even In this section only a few orchards
have suffered by the fruit dropping. Out
on the H. E. Battln place on the aBse
Line road the prune trees are so heav
ily overloaded that W. G. Kerns, who lives
there, has been obliged to clip the ends
of all the boughs of the trees to prevent
them from being broken by the load of
fruit. In fact, several of the trees were
broken down and ruined before the clip
ping of the limbs was commenced. The
adjoining orchard is In the same condi
tion. Pear trees in these orchards have,
however, dropped most of their fruit.
Shannah Cummino Tomorrow Shan
nah Cummlng's power over her audience
is graphically revealed by the various
press notices that follow In her wake,
of which the following, from the New
.York Evening Journal, may be taken as
a specimen: "Miss Shannah Cumming, a
well-known Brooklynlte, whose social
standing Is a high one because of her
splendid pedigree, was heard at a concert
given by the Brooklyn Institute last Wed
nesday evening and carried the house by
storm." Miss Cumming Is to be heard
at the Marquam tomorrow night, under
the auspices of the Musical Club. The
programme will begin at 8:30.
Shannah Cummino's Programme.
Shannah Cumming will sing tomorrow
night the two great oratorio numbers. "I
Know That My Redeemer LIveth" ("Mes
riah"), and "With Verdure Clad" ("Crea
tion"), In addition to choice numbers from
Tschaikowsky. Brahms, Franz, Goring
Thomas, Mozart, Scarlett!, Chamlnade,
Coleridge-Taylor. Chadwlck. and old Irish
and Scotch ballads. She will appear un
der the auspices of the Musical Club to
morrow night at the Marquam. Pro
gramme opens at 8:30.
There will be a monthly benefit tea at
the Working Woman' Noon Rest. 107H
Third street, Monday, the 24th, from 2
to 5 P. M. All friends cordially invited.
Central W. C. T. U. will hold a short
business session at 3 P. M.
John G. Woollet, Metropolitan Theater,
tonight S o'clock. Topic, "Honesty the
Photographic printer wanted. Must be
experienced. A. B. McAIpIn, photographer,
Hunort Bears Ruin Skid Roads. A
logger named Johnson, who lias a iogglns
camD somewhere near Deen R.ver. away i
down the Columbia, was in town Satur
day, looking for engines and wire cables
to pull the logs cut out to the tramway.
He has been using horses for this work,
but says He will have to use engines here
after, as the bears tear up his skid roads.
The grease used In the skids has at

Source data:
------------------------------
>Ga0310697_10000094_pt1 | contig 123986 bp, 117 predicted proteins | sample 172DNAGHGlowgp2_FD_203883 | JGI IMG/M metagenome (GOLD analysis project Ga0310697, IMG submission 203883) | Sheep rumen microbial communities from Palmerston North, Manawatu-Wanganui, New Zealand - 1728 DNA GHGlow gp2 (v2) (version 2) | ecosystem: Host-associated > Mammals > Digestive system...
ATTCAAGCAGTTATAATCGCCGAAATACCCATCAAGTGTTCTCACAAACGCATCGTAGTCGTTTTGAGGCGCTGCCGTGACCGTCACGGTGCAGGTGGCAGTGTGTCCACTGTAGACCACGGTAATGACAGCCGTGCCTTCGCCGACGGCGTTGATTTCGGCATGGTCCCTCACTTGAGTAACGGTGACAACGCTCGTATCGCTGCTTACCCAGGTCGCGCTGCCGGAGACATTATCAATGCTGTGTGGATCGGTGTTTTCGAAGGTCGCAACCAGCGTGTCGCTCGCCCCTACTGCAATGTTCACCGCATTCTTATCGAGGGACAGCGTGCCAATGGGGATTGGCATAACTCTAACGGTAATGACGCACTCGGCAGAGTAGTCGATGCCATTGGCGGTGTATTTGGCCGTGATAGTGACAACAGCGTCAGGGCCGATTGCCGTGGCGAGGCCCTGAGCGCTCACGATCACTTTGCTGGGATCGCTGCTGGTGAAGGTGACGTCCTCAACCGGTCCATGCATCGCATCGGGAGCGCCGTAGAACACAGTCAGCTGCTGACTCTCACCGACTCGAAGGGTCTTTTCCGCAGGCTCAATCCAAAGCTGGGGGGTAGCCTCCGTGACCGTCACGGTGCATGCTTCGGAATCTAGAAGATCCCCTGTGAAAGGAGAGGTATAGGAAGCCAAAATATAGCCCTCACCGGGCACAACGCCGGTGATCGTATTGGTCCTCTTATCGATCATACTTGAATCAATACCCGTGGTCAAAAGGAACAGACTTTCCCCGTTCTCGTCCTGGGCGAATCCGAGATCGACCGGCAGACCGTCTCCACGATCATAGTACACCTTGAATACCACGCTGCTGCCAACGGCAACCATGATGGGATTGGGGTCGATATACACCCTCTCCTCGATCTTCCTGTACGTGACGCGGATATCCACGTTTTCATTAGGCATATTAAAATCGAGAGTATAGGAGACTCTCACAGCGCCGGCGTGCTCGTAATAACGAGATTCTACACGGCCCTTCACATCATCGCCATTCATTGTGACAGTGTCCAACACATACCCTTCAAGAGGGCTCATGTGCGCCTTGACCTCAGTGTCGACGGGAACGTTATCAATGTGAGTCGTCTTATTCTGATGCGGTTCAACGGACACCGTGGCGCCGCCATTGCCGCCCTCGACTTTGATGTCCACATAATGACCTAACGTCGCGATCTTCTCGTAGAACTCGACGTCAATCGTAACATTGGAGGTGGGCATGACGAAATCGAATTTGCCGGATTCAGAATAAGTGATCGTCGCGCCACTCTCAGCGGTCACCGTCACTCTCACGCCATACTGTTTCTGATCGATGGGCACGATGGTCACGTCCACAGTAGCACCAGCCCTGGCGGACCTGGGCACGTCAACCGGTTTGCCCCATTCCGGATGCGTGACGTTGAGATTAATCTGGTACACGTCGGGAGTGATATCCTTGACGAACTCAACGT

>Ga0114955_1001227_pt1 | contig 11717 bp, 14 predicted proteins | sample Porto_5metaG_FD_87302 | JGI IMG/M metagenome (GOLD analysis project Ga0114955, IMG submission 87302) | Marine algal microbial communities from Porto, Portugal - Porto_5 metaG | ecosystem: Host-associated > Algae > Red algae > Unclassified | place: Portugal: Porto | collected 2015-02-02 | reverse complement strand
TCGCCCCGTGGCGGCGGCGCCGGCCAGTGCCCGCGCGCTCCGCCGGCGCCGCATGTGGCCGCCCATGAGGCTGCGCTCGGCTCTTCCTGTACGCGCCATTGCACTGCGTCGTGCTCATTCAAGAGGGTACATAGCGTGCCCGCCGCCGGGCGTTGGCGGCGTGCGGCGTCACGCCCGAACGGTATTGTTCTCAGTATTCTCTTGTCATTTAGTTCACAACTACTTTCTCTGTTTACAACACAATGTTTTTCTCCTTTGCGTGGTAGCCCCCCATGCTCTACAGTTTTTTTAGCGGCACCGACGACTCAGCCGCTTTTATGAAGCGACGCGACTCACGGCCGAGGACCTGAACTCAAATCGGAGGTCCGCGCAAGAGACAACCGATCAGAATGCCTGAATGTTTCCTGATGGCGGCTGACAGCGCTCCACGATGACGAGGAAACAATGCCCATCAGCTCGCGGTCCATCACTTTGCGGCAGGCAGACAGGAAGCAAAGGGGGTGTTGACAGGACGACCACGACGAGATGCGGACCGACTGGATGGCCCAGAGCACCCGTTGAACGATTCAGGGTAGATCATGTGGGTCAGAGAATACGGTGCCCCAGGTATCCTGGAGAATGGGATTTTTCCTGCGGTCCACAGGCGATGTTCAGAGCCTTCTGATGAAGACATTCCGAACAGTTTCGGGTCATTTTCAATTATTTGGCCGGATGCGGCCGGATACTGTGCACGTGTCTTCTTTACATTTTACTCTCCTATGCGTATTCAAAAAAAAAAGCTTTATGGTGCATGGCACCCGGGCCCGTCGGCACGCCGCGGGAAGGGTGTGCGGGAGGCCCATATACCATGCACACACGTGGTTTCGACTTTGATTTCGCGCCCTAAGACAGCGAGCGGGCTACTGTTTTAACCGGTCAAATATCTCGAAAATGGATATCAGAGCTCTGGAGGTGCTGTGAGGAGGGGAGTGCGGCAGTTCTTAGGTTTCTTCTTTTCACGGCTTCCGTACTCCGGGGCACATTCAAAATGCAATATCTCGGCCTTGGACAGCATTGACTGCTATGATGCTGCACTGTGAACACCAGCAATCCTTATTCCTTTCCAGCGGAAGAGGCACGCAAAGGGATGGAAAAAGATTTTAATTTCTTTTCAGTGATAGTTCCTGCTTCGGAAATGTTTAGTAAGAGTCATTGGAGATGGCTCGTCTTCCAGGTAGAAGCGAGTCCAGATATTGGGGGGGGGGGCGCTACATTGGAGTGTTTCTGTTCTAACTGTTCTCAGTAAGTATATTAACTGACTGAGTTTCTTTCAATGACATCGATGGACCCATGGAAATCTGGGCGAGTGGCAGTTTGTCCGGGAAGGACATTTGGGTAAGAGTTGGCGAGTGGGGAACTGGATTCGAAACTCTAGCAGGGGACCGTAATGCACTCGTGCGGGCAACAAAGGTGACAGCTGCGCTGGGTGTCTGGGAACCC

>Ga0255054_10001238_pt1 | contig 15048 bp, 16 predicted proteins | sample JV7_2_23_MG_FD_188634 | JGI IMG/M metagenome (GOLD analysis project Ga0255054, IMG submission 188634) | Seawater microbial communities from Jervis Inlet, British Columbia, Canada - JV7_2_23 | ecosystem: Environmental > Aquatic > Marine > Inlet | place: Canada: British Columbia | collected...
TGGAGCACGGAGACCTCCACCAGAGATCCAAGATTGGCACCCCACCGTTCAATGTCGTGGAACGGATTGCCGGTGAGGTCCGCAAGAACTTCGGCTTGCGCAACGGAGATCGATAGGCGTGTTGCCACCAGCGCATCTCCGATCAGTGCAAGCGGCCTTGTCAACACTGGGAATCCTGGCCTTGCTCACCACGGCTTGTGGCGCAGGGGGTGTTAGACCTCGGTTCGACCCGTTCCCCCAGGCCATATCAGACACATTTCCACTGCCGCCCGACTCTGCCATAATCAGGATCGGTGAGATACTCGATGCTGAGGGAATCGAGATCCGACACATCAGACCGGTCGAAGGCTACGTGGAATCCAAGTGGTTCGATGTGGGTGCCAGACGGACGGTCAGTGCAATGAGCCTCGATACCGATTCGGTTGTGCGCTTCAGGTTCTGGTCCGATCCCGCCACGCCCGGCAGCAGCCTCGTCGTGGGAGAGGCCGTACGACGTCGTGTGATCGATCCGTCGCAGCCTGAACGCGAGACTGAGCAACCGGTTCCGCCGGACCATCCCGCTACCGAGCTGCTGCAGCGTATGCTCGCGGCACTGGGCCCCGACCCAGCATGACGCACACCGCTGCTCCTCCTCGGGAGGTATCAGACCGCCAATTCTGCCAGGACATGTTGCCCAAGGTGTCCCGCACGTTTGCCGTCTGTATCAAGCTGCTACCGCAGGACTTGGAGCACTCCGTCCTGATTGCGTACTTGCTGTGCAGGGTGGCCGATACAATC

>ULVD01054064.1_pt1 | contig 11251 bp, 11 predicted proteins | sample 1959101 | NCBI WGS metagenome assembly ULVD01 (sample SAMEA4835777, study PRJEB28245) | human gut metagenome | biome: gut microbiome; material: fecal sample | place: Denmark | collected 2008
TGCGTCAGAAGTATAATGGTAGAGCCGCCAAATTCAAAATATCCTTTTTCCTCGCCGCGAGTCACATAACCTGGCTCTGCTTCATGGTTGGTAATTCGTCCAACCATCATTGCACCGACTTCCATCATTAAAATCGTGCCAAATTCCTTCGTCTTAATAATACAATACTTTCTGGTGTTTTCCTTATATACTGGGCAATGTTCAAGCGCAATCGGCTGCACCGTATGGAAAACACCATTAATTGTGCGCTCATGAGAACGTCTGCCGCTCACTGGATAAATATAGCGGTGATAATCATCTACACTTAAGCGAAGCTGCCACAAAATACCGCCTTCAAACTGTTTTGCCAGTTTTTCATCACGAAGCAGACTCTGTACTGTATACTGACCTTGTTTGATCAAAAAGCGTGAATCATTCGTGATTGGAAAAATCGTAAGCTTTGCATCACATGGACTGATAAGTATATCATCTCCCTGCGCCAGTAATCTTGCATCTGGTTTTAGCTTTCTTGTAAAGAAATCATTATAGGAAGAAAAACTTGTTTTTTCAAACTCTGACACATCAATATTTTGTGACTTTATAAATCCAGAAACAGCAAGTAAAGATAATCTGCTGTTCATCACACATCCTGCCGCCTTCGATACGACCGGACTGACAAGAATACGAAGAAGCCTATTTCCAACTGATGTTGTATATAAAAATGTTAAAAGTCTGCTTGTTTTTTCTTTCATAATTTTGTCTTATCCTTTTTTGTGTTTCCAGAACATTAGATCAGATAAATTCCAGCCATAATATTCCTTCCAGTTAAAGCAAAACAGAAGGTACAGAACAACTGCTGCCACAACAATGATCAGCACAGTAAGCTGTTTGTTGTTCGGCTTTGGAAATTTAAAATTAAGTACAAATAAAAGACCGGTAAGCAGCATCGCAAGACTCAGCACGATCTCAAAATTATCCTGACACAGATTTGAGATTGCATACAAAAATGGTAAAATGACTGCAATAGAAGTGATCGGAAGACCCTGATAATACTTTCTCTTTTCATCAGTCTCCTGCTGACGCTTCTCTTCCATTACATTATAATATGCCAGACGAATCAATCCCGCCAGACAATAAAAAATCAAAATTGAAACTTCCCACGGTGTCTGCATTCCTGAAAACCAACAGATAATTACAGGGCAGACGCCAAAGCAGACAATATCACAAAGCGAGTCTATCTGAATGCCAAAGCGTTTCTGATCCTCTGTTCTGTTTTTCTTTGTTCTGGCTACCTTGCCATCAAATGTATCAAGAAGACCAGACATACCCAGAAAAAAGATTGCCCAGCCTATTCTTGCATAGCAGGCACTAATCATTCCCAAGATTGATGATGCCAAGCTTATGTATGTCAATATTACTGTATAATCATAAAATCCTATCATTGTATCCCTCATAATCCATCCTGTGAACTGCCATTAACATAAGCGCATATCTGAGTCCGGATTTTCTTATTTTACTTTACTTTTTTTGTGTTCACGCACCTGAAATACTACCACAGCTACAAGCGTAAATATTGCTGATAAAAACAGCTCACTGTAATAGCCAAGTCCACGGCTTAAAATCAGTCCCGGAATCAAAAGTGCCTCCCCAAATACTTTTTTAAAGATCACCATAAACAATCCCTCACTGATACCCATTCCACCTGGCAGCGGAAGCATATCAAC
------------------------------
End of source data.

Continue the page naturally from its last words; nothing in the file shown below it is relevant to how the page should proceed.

tracted bears, which not only lick the
skids clean of grease, but dig them out
and ruin the road In search of the grease
which has been absorbed by the earth.
He says the bears pursue their mischiev
ous labors chiefly In the night, and he
cannot stay up nights to shoot them.
Brtan Gets Glad Hand From Tozier.
No one need have any fear that W. J.
Bryan will run for President again. He
has become a full-fledged newspaper man,
and attends meetings of editorial associa
tions. Albert Tozier telegraphs from Buf
falo that on Saturday he had the pleas
ure, as President of the National Edi
torial Association, of receiving Mr. Bryan
at press headquarters. That settles Bry
an's political aspirations. When a man
has been admitted to the guild of edi
tors and Into communion in their associa
tion, and realizes fully that he Is one of
"those," he Is not likely ever after to
hanker for the office of President.
Meeting op Episcopal Clergymen.
Episcopal clergymen of British Columbia,
Washington. Idaho and Oregon will be In
session in Portland this week, commenc
ing tomorrow. The meeting Is called a
clerlcus, and has no official connection
with the government of the church. As
explained by leading local clergymen of
the church, It is a sort of vacation meet
ing, where the clergymen get together to
exchange ideas and discuss church mat
ters In general. Representatives will be
present from the dioceses and Jurisdic
tions of .Columbia, New Westminster, Cal
edonia, Kootenai, Olympla, Spokane and
Fourth of July Committee to Meet.
The general committee having in charge
the arrangements for the Fourth of July
celebration will meet tonight in room 308,
Chamber of Commerce building. It will
be decided at tonight's meeting where the
fireworks will be displayed, and the pub
lie generally is Invited to be present and
give expressions upon this matter.
Bailet Gatzert, Dalles Route. Dally
excursions from foot of Alder street, ev
ery morning at 7 o'clock, except Monday,
for Cascade Locks, Hood River, White
Salmon. Lyle and The Dalles. Arrive
The Dalles 3 P. M. Leave 4 P. M., arrive
Portland 10 P. M. Both 'phones main 351.
J. H. Johansen, Seaside, Or., at the
same stand, carries everything you want.
Remember, Women of Woodcraft ex
cursion to Beaslde, Sunday, July 7.
ENDLESS CHAIN OF SCALPS
Klamath County Coyotes Trained to
Produce a Regular Income.
Hank Jones, an old trapper who passed
through Portland some months ago, on his
way from Idaho to the Klamath country
to engage In the business of extirpating
coyotes for the sake of the bounty paid
for the scalps of these pesttferous ani
mals, arrived here Saturday on his way
back to Idaho a very much disgusted man.
He said from what he had seen in the
Oregon papers In regard to the number
of coyote scalps which had been turned
in and bounties paid on, he had Imagined
that he could make a fortune In the
Klamath region In one season. The num.
ber of coyotes he saw running over the
cattle ranges when he got Into Klamath
County encouraged him in his idea, find
he hastened to set all his traps. The
first night he caught several coyotes, but
was astonished to find that only one of
them had a scalp. The others were bald
headed that Is, like old Uncle Ned. they
had no hair on the top of the head In the
place where the hair ought to grow. He
could not understand this, but said noth
ing and went on with his trapping. While
ho was In Klamath County he caught
dozens of coyotes, about 75 per cent of
which were baldheaded, and some had a
new scalp partially grown. He finally
began to Inquire what was the matter
with the coyotes In that section. He found